When the very icons and namesakes that define America’s national parks can no longer survive, we have a problem that should alarm everyone
After gearing up for the culmination of WildEarth Guardians’ nearly two-year long court battle to secure federal Endangered Species Act (ESA) protections for the imperiled Joshua tree—an August 2 hearing before Judge Otis D. Wright, II of the Central District of California—my brain is teeming with factoids about these beloved plants and the perils so many Mojave Desert dwellers face.
The combined threats of climate change, invasive grass-fueled wildfires, human expansion, and habitat degradation have already reduced the richness of the region’s biodiversity by about fifty percent over the last century. Striking losses of bird communities are increasingly evident. Recent studies describe mass die-offs of other regionally endemic plants from prolonged droughts. Records from Twentynine Palms weather station show that not only have average daytime temperatures already increased 2° F over the last 40 years, but nighttime lows in the area are nearly 8° above average—so even if precipitation levels don’t decline (though they already have) the evaporation rate is much higher so less water actually reaches the desert floor to get soaked up by native plants. Graveyards of charred Joshua trees now blanket the Mojave National Preserve after 2020’s Dome fire swept through and destroyed an estimated 1.3 million of these majestic desert icons. And for the past two consecutive years, summertime temps have reached a mind-numbing 130° F.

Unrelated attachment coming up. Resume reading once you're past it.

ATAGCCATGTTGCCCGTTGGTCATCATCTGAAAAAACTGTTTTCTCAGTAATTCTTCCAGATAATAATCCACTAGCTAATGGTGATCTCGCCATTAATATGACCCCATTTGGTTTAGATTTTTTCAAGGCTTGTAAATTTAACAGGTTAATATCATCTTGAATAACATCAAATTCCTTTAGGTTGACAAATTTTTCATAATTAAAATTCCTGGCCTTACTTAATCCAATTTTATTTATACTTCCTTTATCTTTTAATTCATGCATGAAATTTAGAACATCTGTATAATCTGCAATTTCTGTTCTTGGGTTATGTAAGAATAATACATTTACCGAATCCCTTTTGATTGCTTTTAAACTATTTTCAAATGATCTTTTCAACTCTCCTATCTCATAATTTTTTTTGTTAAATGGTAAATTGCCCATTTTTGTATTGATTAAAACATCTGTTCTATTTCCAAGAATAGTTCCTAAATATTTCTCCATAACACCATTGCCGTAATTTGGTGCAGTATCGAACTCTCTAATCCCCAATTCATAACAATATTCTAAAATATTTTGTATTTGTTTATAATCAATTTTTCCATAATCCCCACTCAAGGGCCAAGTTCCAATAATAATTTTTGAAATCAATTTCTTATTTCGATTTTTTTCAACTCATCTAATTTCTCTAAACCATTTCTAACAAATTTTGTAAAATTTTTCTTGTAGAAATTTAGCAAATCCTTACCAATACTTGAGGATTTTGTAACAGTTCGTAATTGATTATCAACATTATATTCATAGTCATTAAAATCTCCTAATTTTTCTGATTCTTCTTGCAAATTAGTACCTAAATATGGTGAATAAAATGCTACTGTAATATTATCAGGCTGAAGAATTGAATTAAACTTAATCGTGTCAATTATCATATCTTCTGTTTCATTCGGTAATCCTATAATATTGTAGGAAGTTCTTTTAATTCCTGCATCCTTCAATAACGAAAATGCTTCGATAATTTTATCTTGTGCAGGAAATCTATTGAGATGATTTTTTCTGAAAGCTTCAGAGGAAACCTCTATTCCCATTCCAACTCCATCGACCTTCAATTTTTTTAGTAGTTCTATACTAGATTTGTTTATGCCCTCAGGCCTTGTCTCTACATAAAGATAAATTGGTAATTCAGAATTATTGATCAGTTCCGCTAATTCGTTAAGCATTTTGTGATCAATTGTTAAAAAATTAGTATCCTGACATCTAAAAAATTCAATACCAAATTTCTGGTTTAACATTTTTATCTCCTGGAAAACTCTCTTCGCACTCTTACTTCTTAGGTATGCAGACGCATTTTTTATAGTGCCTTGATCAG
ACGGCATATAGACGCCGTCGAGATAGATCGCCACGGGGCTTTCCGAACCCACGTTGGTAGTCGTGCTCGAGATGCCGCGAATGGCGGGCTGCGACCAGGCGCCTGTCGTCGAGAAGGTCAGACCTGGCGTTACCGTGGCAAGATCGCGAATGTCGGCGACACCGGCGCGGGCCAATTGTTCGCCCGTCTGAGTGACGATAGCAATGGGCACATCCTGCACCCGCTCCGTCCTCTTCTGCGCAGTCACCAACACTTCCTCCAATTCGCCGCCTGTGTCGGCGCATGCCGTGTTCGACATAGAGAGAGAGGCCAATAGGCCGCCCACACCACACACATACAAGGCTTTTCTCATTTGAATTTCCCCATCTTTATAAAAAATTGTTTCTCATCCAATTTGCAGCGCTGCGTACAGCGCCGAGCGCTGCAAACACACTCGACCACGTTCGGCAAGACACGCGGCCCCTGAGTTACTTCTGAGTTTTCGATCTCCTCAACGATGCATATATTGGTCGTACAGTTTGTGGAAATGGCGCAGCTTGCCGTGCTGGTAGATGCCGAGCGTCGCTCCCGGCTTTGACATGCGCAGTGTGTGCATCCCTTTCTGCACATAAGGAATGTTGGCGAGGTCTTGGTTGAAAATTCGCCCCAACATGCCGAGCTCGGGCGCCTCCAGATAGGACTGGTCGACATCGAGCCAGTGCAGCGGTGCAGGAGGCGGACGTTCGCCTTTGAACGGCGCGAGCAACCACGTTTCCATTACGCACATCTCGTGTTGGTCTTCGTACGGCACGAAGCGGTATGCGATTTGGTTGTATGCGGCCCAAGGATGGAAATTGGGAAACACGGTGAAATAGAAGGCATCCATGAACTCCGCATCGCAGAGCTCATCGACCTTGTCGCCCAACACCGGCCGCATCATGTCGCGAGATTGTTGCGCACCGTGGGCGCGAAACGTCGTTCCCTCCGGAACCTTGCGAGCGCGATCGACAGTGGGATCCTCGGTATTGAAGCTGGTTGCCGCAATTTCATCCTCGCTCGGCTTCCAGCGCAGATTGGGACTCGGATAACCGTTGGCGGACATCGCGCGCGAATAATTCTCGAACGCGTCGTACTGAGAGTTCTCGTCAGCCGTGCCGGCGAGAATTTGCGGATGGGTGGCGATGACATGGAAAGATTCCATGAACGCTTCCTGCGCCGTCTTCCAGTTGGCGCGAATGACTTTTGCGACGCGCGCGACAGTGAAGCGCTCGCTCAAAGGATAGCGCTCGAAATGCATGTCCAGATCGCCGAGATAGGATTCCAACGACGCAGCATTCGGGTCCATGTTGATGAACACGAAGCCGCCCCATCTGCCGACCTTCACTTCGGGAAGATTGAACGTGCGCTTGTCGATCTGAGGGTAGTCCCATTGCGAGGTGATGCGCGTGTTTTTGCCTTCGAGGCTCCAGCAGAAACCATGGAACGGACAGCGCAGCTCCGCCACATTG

Desert ecologists believe that many Joshua trees are now living in an environment that is no longer conducive to replacing themselves—older trees in hotter and drier portions of the Mojave are dying off and researchers aren’t finding any baby trees in those areas to replace them. But even aside from the lack of new, young Joshua trees in much of the southern Mojave, every peer-reviewed study to model future climate impacts to this species agrees that most of their current range will be rendered climatically unsuitable by the end of the 21st century under the most likely greenhouse gas emissions scenarios—including nearly the complete extirpation of Joshua trees from their own namesake, Joshua Tree National Park.
Areas where a majority (three of five) of the models predict existing populations with future climates unsuitable for Joshua tree survival (red), current populations with future climates favorable for Joshua tree persistence (orange), areas within 2 km of current populations with future favorable climates and suitable substrates where natural migration could possibly occur (yellow), and protected areas with future favorable climates and suitable substrates where assisted migration might be possible (green). DOD stands for the U.S. Department of Defense. From Cole 2011.
In other words, all the available scientific evidence points in one direction: Joshua trees will be in danger of extinction throughout most of their current range by century’s end. This dismal projection need only be “likely” for Joshua trees to meet the ESA’s definition of a “threatened” species and be entitled to the Act’s broad federal protections. Indeed, this whole concept of protecting threatened species (as opposed to only those that are already “endangered” with the risk of imminent extinction) reflects what our federal courts have dubbed the ESA’s policy of “institutionalized caution”—to conserve species before they’re conclusively headed for extinction.